Archie Battersbee, the 12-year-old who had been at the centre of a legal battle between his parents and doctors, has died.
His mother, Hollie Dance, said: “Such a beautiful little boy, and he fought right until the very end.”
She said she was “the proudest mum in the world” as she spoke outside the Royal London Hospital in east London, where he died.
Her son’s life support was withdrawn earlier on Saturday.
He died at 12.15 BST, Ms Dance said, adding: “I’m so proud to be his mum.”
Archie had been in hospital since being found unconscious at his home in Southend, Essex, in April.
He suffered severe brain injuries and needed life-sustaining support, including mechanical ventilation and drug treatment. He never regained consciousness.
Ms Dance earlier said she had done everything she promised Archie she would do, but that the hospital had made it clear there were no more options for her son.
She and Paul Battersbee, Archie’s father, had asked the European Court of Human Rights to intervene in the case last week as they fought for life support to be continued, but were told it fell outside its scope.
They then wanted him to be moved to a hospice but the High Court, taking medical evidence into account, ruled he was too unstable to be transported by ambulance.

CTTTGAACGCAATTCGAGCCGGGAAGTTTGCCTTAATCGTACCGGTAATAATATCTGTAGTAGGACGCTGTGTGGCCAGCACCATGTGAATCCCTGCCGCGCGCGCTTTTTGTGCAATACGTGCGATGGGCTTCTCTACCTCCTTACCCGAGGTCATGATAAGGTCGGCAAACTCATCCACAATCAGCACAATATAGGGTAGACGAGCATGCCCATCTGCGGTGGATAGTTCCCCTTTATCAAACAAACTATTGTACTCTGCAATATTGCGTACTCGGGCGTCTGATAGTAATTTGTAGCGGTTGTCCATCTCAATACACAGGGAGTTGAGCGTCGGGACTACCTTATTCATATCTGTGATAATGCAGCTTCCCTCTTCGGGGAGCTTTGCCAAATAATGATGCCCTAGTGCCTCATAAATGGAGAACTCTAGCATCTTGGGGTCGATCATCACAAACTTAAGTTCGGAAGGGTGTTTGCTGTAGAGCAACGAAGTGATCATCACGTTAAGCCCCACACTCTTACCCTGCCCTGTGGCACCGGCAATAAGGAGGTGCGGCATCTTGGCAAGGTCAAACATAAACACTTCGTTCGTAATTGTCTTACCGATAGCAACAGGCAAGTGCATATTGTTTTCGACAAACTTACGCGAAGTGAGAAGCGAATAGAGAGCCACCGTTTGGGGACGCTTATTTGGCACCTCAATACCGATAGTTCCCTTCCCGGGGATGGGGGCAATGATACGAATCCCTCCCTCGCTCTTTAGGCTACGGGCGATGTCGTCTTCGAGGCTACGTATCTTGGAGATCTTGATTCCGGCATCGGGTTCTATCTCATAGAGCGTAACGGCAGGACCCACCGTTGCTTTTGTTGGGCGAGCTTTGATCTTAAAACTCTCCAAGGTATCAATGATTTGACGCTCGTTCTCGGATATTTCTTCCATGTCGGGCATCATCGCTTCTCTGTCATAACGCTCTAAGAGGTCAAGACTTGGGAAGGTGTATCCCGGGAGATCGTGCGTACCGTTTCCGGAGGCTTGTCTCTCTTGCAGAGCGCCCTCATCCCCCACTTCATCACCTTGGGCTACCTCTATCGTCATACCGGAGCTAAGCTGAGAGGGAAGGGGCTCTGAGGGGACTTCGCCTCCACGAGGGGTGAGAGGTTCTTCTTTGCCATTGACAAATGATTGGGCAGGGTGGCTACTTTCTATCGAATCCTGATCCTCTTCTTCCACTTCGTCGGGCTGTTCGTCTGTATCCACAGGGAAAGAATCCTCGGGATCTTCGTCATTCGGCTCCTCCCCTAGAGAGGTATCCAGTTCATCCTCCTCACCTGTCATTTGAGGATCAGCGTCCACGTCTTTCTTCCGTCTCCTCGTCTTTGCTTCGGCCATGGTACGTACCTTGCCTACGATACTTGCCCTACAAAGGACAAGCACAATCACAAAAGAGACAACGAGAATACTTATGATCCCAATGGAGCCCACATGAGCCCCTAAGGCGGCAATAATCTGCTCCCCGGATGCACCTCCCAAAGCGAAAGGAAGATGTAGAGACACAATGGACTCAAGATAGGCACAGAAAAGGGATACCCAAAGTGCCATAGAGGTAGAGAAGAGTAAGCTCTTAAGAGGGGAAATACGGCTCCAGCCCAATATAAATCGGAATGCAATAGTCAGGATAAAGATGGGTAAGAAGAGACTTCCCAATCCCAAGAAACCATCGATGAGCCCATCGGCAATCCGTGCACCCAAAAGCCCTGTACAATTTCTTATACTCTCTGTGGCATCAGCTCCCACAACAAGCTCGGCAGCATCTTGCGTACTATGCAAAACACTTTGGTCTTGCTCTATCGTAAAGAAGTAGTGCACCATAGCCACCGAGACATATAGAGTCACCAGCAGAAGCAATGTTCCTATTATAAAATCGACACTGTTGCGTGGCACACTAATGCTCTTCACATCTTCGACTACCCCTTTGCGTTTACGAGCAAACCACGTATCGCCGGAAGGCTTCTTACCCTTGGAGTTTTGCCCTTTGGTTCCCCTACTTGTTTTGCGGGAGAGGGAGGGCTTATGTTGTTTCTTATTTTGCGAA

Ms Dance said: “It’s with my deepest sympathy and sadness to tell you Archie passed at 12.15 today.
“And can I just tell you, I’m the proudest mum in the whole world.
“Such a beautiful little boy and he fought right until the very end and I’m so proud to be his mum.”
The High Court ruled Archie should remain at Royal London Hospital in Whitechapel, east London.
The family sought permission to appeal against the decision, but that bid was rejected by three justices at the Court of Appeal.
They then asked the ECHR to intervene, but late on Friday, the court said the request could not be dealt with.
In a statement after Archie’s death, Barts Health NHS Trust said: “Members of his family were present at the bedside and our thoughts and heartfelt condolences remain with them at this difficult time.
“The trust would like to thank the medical, nursing and support staff in the paediatric intensive care department who looked after Archie.”
The trust said staff had provided “high quality care with extraordinary compassion” in often “trying and distressing circumstances”.
“This tragic case not only affected the family and his carers but touched the hearts of many across the country” the trust added.
Andrea Williams, chief executive of the Christian Legal Centre, which has been supporting the family’s case, said: “Our thoughts, prayers and support are with Archie’s family at this tragic moment.”